function findNthNodeFromEnd(head, n):
if head is None:
return None
else:
current = head
for i in range(1, n):
if current.next is None:
return None
else:
current = current.next
nthNode = head
while current.next is not None:
current = current.next
nthNode = nthNode.next
return nthNode
```

This function finds the Nth node from the end of the doubly linked list. It starts at the head of the list and iterates through the list to find the node at the specified position from the end. It returns the node when it is found.

## Removing a node with a specific data value:

```
function removeNodeWithData(head, key):
if head is None:
return None
elif head.data == key:
if head.next is not None:
head.next.prev = None
head = head.next
else:
current = head
while current is not None and current.data != key:
current = current.next
if current is None:
return head
else:
current.prev.next = current.next
if current.next is not None:
current.next.prev = current.prev
return head
```

This function removes the first node with the given data value from the doubly linked list. It iterates through the list to find the node with the specified data value, updates the next and previous pointers of the nodes before and after it to remove the node, and returns the updated head of the list.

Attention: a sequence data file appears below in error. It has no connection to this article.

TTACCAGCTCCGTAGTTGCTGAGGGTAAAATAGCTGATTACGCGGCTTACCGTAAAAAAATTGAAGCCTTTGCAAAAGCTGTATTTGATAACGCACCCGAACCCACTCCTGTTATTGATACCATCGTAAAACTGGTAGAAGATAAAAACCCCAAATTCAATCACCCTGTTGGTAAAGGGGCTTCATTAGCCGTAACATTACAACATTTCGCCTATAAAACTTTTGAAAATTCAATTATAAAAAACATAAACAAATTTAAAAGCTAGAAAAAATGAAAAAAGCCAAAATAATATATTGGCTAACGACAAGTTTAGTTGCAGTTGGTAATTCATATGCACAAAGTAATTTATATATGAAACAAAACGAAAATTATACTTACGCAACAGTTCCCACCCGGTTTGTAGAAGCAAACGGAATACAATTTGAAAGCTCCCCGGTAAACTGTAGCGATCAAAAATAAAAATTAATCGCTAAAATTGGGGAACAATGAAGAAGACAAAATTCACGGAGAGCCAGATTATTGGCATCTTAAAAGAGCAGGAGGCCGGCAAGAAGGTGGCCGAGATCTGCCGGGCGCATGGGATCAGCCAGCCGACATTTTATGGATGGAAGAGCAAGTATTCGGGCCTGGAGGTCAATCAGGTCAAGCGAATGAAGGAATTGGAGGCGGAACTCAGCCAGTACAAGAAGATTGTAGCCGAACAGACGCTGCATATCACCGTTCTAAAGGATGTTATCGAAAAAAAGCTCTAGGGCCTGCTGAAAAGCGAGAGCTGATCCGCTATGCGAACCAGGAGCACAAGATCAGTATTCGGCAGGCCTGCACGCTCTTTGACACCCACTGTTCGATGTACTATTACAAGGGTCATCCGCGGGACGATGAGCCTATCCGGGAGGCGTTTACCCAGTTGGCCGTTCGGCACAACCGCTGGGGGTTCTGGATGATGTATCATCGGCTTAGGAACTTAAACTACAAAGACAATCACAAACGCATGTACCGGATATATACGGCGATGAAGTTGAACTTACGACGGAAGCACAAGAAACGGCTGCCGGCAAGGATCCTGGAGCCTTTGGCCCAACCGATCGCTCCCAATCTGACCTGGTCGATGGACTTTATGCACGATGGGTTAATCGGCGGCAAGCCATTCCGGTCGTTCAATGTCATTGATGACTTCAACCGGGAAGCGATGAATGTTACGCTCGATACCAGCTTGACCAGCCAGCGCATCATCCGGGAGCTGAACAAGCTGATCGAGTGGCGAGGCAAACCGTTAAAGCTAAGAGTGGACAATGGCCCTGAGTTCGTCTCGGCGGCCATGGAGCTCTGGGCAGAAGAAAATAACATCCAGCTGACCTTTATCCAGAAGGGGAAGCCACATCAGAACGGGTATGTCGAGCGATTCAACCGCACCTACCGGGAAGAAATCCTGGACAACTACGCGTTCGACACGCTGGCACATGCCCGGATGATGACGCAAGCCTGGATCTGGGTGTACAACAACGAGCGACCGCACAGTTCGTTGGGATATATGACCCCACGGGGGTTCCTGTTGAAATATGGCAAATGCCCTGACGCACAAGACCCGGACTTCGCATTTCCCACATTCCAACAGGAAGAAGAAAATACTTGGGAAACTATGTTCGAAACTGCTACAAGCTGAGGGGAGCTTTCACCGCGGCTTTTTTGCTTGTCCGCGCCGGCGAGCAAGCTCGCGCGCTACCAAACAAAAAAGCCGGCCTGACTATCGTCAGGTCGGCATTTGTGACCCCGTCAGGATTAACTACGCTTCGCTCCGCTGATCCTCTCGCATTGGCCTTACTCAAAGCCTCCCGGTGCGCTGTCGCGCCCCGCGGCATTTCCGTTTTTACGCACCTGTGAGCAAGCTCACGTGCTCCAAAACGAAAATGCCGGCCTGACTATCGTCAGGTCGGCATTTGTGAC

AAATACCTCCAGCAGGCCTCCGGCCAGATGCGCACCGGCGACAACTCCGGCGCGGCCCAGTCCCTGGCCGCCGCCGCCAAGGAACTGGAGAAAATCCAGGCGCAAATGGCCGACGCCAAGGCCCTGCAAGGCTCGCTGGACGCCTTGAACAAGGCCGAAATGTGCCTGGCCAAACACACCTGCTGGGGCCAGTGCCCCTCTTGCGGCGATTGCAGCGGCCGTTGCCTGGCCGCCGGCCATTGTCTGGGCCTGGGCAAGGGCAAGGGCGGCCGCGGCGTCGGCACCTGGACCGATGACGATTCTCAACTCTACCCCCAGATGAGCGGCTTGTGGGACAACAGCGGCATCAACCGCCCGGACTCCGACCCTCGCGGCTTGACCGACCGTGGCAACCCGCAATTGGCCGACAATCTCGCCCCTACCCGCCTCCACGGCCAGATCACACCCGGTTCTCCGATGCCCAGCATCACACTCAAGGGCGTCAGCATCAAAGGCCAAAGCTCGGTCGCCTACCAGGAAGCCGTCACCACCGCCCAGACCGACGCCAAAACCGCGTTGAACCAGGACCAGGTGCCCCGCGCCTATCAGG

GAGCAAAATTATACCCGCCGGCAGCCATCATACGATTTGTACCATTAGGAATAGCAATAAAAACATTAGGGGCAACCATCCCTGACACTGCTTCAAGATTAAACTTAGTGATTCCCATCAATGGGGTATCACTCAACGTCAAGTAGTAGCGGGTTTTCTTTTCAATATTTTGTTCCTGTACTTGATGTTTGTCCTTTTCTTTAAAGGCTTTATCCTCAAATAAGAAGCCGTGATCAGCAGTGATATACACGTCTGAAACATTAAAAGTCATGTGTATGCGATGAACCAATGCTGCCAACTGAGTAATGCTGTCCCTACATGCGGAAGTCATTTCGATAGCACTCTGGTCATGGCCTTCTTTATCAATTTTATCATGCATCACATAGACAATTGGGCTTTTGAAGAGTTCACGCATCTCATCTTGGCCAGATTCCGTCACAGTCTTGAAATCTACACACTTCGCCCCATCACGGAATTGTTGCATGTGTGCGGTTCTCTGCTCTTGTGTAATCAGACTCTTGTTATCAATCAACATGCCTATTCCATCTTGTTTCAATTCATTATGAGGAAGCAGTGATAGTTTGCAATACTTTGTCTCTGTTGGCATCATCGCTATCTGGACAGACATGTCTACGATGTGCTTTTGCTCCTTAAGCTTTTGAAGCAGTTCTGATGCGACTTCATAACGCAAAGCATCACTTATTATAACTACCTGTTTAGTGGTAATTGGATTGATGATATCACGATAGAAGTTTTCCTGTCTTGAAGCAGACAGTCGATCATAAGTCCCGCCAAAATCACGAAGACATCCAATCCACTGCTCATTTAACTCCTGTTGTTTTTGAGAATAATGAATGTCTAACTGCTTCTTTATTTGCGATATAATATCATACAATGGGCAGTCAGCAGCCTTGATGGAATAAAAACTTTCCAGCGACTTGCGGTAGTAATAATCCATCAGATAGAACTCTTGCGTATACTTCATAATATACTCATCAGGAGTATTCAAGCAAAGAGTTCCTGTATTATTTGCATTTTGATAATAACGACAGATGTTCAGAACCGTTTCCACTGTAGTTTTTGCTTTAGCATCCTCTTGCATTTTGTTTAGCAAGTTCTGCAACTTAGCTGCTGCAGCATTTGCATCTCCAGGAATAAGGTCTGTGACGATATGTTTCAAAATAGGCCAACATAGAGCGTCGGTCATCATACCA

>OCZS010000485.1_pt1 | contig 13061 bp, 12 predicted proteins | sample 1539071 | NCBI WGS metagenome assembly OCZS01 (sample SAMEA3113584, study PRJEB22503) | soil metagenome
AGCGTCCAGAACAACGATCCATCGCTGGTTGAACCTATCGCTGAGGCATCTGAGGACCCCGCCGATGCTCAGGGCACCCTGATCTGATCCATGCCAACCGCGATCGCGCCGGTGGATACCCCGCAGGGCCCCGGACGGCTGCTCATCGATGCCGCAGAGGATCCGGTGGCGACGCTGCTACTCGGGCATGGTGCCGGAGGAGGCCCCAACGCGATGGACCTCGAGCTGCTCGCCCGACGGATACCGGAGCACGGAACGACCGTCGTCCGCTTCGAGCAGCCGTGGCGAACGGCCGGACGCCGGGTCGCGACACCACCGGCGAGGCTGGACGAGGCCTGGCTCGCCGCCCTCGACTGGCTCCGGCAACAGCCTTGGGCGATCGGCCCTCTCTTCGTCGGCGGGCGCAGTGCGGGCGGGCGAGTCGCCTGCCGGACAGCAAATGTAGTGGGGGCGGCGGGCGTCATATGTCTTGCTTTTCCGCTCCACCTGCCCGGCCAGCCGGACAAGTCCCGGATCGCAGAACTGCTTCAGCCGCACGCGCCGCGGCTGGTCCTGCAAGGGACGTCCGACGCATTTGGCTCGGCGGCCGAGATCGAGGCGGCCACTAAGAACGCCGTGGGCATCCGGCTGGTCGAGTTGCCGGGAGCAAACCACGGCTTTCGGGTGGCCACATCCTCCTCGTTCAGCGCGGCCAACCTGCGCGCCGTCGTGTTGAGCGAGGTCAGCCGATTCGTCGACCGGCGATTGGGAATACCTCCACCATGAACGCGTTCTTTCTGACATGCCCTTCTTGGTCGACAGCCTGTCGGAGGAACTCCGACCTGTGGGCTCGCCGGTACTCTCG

## Sorting the list:

```
function sortList(head):
if head is None or head.next is None:
return head
else:
middle = findMiddleNode(head)
middle.next.prev = None
leftHalf = sortList(head)
rightHalf = sortList(middle.next)
head = mergeLists(leftHalf, rightHalf)
return head
```

This function sorts the doubly linked list using a merge sort algorithm. It finds the middle node of the list using the findMiddleNode function, recursively sorts the left and right halves of the list using the sortList function, and merges the two sorted halves using the mergeLists function.

## Merging two sorted lists:

```
function mergeLists(head1, head2):
if head1 is None:
return head2
elif head2 is None:
return head1
else: